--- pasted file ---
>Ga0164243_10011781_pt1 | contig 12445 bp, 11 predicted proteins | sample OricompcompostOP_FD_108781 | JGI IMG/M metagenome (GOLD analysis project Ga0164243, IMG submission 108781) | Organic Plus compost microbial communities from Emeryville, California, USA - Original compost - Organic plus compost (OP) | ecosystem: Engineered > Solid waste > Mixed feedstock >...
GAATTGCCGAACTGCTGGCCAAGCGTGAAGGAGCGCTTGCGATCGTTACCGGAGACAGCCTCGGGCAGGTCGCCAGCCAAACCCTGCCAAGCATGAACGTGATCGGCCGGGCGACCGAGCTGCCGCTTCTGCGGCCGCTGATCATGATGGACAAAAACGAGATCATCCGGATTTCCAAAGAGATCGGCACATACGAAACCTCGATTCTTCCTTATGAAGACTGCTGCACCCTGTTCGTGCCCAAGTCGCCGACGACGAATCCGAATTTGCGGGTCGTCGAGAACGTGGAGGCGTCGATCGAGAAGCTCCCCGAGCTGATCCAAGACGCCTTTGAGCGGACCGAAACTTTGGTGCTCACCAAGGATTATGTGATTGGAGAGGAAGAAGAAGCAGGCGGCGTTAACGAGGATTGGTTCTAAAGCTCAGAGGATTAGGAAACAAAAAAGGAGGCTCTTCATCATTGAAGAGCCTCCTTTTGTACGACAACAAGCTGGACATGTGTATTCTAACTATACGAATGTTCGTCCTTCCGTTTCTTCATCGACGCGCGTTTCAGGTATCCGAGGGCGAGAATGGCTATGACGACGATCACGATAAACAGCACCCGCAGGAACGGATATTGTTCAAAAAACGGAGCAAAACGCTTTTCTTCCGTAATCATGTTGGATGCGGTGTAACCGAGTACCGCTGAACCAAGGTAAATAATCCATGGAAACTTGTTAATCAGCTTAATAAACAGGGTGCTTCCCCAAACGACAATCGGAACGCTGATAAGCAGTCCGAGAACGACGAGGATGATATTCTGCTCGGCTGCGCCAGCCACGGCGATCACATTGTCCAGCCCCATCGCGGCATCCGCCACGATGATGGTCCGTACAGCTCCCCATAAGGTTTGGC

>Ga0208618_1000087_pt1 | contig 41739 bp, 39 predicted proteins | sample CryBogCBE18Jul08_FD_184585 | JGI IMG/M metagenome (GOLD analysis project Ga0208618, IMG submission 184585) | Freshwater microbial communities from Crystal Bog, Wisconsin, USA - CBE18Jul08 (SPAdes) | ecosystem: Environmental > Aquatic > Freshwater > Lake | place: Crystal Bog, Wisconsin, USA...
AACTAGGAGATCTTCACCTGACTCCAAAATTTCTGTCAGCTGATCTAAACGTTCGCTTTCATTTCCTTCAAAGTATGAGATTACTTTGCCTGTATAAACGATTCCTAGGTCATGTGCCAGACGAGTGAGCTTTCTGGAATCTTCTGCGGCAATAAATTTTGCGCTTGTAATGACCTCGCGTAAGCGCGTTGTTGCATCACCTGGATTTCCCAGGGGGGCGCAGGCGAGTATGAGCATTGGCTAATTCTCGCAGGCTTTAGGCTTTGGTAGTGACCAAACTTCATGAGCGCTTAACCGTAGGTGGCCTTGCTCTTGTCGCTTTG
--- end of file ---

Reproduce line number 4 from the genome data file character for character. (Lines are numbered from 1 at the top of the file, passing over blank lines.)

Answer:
AACTAGGAGATCTTCACCTGACTCCAAAATTTCTGTCAGCTGATCTAAACGTTCGCTTTCATTTCCTTCAAAGTATGAGATTACTTTGCCTGTATAAACGATTCCTAGGTCATGTGCCAGACGAGTGAGCTTTCTGGAATCTTCTGCGGCAATAAATTTTGCGCTTGTAATGACCTCGCGTAAGCGCGTTGTTGCATCACCTGGATTTCCCAGGGGGGCGCAGGCGAGTATGAGCATTGGCTAATTCTCGCAGGCTTTAGGCTTTGGTAGTGACCAAACTTCATGAGCGCTTAACCGTAGGTGGCCTTGCTCTTGTCGCTTTG